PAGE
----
NEXT UP: Part I of “When Seizure Types Change” by Dr. Shahin Nouri
The team at EFMNY would like to thank you for your questions! After each post, we’ll post answers from our experts to the most frequently asked questions we receive. Please note that these Q&A post, like our provider articles, should not be taken as medical advice. Each patient is unique. For medical advice regarding your specific condition, please consult your doctor.
Q&A with Dr. Akila Venkataraman:
1. I was diagnosed with epilepsy at age 9 and I’ve continued to have seizures for more than a decade in spite of seeing a number of doctors and taking several medications. My parents and siblings are all healthy. Why are some people predisposed to have seizures while others are not? I’ve never even had a head injury.
While many people who have seizures may have a family history of epilepsy, having seizures depends mostly on the nature of an individual’s brain cells. Some people have been found to have genes that make them more susceptible to having seizures than others, even if they are otherwise healthy.
2. You mentioned the social implications of being unable to drive due to seizures. I’ve been seizure free for 8 months, so my doctor cleared me to drive again. I was thrilled, but now every time I get behind the wheel, I’m paralyzed. I’m so afraid that this could be the day it comes back. How can I be sure I won’t have another seizure while driving?
While there is no way to absolutely guarantee no further seizure activity, the longer one is seizure free the less likely the chance of having seizures. If there were known triggers to your seizures previously, avoiding them can go a long way in making sure you don’t have another seizure while driving. Overall good driving habits such as only driving when well rested and not driving very long distances without any breaks also help.
3. I’m a busy, high functioning person who occasionally has seizures. The period after is often the most difficult for me. I’m exhausted, unfocused and unproductive. Is there any way to treat this part of the disorder?
The period after a seizure or the ‘post-ictal’ period is usually the time while the brain is recovering from the intense electrical activity that just occurred during the seizure. The length of this post-ictal period and the severity of symptoms during this period vary among individuals, as much as seizures themselves do. Ideally, no seizures should logically mean no post ictal symptoms. But complete seizure control, and consequent post-ictal control may require further testing and medication adjustment by your doctor.
4. I’ve had uncontrolled seizures for years. I’m concerned that I may have suffered some brain damage as a consequence. Is this something my doctor can confirm? Are there tests? Is it reversible or can this damage heal over time once your seizures are under control?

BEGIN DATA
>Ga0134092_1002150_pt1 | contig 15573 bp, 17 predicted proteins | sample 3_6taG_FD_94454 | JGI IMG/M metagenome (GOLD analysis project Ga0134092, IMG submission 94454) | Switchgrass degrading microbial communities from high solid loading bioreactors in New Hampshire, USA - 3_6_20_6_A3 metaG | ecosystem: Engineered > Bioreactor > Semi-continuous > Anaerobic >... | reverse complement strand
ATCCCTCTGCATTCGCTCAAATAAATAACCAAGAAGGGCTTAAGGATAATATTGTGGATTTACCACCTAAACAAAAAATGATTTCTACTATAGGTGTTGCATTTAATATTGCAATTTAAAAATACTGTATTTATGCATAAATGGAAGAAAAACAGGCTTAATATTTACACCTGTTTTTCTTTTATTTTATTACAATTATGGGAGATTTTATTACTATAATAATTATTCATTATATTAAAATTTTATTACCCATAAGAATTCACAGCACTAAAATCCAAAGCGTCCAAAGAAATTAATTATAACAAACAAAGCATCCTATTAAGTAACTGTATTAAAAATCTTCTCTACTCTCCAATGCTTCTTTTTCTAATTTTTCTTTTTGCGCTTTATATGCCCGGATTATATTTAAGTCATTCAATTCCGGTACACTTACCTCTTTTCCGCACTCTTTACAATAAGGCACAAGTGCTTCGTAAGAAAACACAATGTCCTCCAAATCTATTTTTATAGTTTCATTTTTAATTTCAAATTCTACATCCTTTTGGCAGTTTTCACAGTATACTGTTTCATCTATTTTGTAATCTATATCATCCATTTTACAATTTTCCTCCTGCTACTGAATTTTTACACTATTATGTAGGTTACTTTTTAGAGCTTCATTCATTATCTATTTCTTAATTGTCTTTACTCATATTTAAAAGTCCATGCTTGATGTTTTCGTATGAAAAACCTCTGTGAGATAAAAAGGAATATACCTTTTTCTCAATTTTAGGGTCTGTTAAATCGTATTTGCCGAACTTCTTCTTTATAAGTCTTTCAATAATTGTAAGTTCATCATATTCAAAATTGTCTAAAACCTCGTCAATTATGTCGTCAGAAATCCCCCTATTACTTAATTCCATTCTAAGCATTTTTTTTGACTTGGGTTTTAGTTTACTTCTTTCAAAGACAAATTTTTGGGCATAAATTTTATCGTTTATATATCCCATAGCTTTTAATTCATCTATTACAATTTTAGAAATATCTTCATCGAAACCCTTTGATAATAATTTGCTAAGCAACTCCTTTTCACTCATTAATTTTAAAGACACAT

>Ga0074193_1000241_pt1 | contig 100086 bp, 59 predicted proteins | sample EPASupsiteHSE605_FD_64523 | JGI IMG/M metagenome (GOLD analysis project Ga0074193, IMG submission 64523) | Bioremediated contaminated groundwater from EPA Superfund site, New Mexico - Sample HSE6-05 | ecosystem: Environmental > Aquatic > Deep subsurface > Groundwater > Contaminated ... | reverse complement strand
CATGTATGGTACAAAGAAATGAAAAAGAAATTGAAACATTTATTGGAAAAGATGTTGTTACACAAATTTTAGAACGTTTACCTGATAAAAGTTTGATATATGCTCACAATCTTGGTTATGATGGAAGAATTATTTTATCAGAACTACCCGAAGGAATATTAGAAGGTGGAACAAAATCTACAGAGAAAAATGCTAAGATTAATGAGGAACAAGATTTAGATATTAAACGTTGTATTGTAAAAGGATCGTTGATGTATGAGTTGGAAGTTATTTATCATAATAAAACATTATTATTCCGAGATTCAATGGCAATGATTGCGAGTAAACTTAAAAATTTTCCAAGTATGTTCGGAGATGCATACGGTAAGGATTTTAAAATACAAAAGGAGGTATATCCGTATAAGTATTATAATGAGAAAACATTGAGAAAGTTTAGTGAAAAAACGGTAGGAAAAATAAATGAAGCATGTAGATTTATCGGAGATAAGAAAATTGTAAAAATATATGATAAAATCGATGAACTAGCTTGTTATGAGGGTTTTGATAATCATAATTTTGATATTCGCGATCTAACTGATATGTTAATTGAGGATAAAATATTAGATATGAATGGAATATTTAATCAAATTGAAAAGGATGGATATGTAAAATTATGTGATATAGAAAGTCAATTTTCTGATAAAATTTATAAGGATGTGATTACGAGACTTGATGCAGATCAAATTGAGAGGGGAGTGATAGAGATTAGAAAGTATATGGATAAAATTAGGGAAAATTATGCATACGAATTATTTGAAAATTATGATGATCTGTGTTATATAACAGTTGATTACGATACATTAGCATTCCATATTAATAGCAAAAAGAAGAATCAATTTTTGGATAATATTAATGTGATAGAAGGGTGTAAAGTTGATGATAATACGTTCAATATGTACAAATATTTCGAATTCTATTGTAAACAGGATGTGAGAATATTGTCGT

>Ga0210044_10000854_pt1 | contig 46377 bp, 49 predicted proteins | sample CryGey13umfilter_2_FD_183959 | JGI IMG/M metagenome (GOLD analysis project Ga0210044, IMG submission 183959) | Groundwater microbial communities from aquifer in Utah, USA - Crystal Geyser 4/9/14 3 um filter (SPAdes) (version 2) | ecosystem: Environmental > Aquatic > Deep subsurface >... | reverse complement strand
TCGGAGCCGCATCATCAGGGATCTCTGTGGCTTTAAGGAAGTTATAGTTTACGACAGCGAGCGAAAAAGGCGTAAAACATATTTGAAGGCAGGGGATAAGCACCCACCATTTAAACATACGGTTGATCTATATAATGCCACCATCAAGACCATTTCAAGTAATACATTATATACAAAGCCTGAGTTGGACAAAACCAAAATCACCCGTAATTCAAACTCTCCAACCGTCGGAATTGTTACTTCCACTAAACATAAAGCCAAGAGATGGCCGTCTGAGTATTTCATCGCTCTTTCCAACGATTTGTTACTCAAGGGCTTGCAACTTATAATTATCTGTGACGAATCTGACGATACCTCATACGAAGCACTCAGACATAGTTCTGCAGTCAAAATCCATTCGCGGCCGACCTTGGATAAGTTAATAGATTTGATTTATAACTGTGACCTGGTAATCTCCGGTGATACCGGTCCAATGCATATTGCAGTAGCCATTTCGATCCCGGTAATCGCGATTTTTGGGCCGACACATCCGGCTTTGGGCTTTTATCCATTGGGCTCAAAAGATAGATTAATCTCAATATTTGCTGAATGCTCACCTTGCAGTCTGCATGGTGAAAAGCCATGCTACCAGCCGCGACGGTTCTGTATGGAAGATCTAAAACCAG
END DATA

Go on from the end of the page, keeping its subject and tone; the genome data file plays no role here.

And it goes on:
This is a complicated question. While there are many consequences of uncontrolled epilepsy, it may be difficult to confirm the entire extent of any possible damage. It may even be a ‘chicken or the egg’ situation, where the seizures may be occurring and uncontrollable due to some brain insult. There are many tests that can be done to check the structural and functional ability of the brain. The type of seizures, the possibility of brain damage and the reversibility of such damage are different for different people. You and your doctor may be able to find out more information about your concerns after testing.
5. I’ve been experiencing memory problems over the past year. My medication has reduced the frequency of my seizures, but I read that it may also affect memory. How can I know if my problem is caused by my seizures or the medication?
Memory problems can occur due to seizure activity, but unfortunately they can also be a side effect of many of the medications taken to control seizures. While neuropsychological testing can figure out the extent of these memory problems, the only way to positively find out the cause of your memory problems may be switching you off your current medication and testing your memory while you do not take the medication and seeing the difference. Sometimes it may be one type of anti-seizure medication that may cause more side effects than others in any given individual.
6. How long should I keep trying medications before I talk to my doctor about alternative treatments?
While research shows that chances of total control of seizures become much lower after a trial of two antiepileptic medications, there is no absolute time period that you have to wait to start thinking about alternative treatments. Some seizure types may do better with alternative treatment options than others. But it is important to make sure that the medications are tried to their full potential before giving up on them. Most importantly, you should always openly talk to your doctor about any of your concerns about your seizures and treatment plans.